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God Alone - God Alone | EP Review

November 7, 2019

One of the most gratifying and thrilling things about being into emerging music is the rewarding feeling of discovery when you stumble across an artist that’s sonically unparalleled and beyond comparison. Cork’s God Alone are one such band. Whilst it’s easy to detail individual aspects of their output, to attempt to compare their work another artist, let alone pigeonhole it into a singular genre, is nigh on impossible. It’s a fact the young Irish quintet demonstrate phenomenally with their self titled third EP, a release that’s destined to be fawned over and praised heavily upon it’s release. To be put simply, God Alone have created a release that’s thrillingly fresh and unlike anything else on the market currently.

 

Over the course of four tracks that span over 30 minutes, God Alone showcase their exuberant skill and creativity via an entire plethora of influences and stylings. EP opener ‘Feeling On Tic’, a play on the infamous Simpsons song ‘Can I Borrow A Feeling’ demonstrates this immediately. Initially intensely claustrophobic and dissonantly chaotic, the track gushes between hardcore tormented urgency and contemplative sombreness before breaking down into a blackened frenzy that’s marred by post-rock shoegaze and haunted wailings. There’s elements of blackgaze, hardcore, post-rock and infectious groove present, but yet, none of these elements feel shoehorned or violently forced into the mix. The track’s a natural documentation of the collective inner workings of the collective and flows with liquid fluidity.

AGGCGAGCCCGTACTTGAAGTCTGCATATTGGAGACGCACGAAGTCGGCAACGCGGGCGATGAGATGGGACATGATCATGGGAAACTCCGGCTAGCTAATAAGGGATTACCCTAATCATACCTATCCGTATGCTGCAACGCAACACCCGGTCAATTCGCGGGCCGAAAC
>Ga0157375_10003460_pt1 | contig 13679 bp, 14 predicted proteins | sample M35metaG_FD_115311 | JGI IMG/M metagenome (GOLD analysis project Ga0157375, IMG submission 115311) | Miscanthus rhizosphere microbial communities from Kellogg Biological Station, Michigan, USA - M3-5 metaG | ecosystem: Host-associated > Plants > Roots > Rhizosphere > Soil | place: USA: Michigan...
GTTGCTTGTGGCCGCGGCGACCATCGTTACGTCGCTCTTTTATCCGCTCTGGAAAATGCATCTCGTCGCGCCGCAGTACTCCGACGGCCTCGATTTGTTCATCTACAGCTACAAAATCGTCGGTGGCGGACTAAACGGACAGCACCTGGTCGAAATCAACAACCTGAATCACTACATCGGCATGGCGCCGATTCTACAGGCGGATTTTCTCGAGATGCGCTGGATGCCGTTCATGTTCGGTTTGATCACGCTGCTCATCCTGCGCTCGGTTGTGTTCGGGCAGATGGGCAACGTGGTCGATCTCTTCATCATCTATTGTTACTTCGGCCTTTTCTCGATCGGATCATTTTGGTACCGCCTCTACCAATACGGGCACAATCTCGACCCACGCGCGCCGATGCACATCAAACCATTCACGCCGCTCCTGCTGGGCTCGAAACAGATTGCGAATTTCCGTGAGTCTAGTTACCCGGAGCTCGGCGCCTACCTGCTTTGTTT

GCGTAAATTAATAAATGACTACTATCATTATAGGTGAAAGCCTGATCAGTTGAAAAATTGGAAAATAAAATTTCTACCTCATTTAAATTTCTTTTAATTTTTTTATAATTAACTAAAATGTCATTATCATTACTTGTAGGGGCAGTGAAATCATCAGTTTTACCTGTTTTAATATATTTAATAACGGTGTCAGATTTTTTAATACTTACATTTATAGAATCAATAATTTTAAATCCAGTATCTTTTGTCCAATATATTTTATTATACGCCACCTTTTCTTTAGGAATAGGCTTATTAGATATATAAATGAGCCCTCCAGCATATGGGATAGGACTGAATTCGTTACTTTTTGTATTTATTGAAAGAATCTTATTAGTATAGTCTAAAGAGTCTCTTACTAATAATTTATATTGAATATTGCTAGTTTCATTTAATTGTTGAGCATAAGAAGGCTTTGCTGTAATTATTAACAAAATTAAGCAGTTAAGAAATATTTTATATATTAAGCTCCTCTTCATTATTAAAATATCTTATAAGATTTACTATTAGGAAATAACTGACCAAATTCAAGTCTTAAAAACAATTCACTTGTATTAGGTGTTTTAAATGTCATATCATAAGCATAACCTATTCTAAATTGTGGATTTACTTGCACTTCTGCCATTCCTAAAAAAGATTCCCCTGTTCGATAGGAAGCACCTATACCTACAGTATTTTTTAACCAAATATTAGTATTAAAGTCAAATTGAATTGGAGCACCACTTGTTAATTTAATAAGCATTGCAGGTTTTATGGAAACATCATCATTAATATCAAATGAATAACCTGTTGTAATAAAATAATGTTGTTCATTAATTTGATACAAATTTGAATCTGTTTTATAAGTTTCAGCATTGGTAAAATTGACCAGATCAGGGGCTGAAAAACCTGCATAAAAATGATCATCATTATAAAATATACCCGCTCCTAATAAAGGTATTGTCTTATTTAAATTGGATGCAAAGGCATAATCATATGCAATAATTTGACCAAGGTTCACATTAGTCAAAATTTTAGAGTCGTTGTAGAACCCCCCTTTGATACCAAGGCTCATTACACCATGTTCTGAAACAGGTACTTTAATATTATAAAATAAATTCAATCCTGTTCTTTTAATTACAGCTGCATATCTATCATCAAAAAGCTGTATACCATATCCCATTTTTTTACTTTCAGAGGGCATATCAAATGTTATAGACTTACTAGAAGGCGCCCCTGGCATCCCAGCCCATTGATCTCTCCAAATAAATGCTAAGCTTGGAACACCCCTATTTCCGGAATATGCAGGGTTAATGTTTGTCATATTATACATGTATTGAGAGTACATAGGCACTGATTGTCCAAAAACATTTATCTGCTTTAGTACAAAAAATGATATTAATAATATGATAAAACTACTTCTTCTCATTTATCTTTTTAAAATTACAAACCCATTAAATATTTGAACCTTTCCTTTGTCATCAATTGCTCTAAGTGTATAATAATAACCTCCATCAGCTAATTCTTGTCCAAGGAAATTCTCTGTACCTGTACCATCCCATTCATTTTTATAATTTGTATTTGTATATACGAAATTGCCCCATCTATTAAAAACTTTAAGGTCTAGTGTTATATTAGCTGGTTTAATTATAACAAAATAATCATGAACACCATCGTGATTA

‘Ke Ra’ ensures this dissonant atmosphere stays intoxicatingly afloat, with caged wails overlaying an abrasive synth dotted soundscape that’s punctuated by periods of juxtaposing Celtic jubilance and white-hot black-metal rage. Much like the release as a whole, the track swings from damaged despondency to delirious mania at a moments notice, with the two often dancing together simultaneously in a cavort of deranged passion. It’s moments like these where the brilliant beauty of God Alone shines gleefully, with the group utilising their wealth of skill and influences to create an aesthetic and atmosphere that’s sickingly rich. 

 

 

Also completely atypical is the madcap ‘Madting’, a track that harks and reminiscences thoughts of a broad range groups including Amenra, Holy Fawn, Three Trapped Tigers, The Fall Of Troy and even early Foals. It’s an eight minute saga that begins as a blistering onslaught of emotion that eventually breaks down into a neon strobelighted dance party of hysterical proportions, that in theory, just shouldn’t be possible. But such is the evident skill of God Alone.

 

This record is a successful experiment in genre dynamism that is a groundbreaking and earth shattering success, one that shall inevitably inspire and urge young musical creatives to further probe the unknown. It proves to be utterly unique to the very end, with the ten minute post-rock-acid-jazz showstopper of ‘Yes Aii’’ showcasing the group’s fervent skill in creating walls of remarkable noise via expanded instrumentation. ‘Yes Aii’ further showcases God Alone’s skill with jarring time signatures and celestial beauty in a fashion that’s comparable to Rolo Tomassi and on par with Daughters in terms of jarring atmospheric creativity.

 

To reinstate, there’s nothing truly like God Alone and this EP screams this fact from the sweat lined subterranean cave in which they emerged from. An authentically impeccable and bedazzling offering from a band that just bristle with unlimited promise. Get on this band immediately.

 

Score: 9/10

 

God Alone Is Released Friday 8th November Via Cosmonaut Music 

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